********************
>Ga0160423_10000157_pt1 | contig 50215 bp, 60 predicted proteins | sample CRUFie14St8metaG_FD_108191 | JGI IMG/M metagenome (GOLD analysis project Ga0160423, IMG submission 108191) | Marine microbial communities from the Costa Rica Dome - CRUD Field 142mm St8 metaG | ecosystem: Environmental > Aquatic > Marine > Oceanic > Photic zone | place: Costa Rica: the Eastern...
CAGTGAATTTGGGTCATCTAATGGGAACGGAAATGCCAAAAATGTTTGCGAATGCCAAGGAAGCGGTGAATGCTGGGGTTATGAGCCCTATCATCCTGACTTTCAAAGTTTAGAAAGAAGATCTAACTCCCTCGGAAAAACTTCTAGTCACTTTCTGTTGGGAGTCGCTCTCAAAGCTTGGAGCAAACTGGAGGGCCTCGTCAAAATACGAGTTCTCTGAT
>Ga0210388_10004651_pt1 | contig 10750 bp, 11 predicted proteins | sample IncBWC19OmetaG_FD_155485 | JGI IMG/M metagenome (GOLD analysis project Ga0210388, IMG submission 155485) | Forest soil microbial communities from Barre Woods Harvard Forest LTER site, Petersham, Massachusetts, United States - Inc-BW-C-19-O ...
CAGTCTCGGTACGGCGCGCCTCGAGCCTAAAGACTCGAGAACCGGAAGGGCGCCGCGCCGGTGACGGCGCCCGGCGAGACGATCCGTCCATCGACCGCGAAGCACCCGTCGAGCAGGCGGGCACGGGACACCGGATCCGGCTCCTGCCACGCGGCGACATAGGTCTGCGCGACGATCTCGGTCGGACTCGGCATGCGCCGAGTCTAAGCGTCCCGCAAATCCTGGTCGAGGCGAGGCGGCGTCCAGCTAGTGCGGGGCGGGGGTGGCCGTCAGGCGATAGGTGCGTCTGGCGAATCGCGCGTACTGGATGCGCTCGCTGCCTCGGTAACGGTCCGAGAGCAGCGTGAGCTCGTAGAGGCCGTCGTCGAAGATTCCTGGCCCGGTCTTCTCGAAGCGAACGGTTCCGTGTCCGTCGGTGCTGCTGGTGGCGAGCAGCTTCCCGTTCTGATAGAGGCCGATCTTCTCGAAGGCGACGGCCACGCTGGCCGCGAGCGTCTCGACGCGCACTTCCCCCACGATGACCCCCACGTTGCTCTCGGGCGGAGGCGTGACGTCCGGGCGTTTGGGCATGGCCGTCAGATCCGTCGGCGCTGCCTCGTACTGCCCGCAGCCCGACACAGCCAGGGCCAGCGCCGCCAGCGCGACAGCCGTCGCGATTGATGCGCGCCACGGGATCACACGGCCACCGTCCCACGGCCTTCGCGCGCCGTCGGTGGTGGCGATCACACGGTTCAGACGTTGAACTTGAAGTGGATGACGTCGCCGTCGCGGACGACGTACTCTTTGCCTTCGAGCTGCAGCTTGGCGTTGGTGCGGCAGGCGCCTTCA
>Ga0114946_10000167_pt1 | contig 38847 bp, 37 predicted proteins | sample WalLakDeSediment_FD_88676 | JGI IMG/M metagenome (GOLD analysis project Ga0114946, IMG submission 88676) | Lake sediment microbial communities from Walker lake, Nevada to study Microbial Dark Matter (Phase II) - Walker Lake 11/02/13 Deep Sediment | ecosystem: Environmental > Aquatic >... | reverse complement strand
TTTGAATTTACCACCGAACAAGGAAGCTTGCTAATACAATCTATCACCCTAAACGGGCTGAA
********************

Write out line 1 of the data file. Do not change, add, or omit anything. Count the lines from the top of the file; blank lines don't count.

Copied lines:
>Ga0160423_10000157_pt1 | contig 50215 bp, 60 predicted proteins | sample CRUFie14St8metaG_FD_108191 | JGI IMG/M metagenome (GOLD analysis project Ga0160423, IMG submission 108191) | Marine microbial communities from the Costa Rica Dome - CRUD Field 142mm St8 metaG | ecosystem: Environmental > Aquatic > Marine > Oceanic > Photic zone | place: Costa Rica: the Eastern...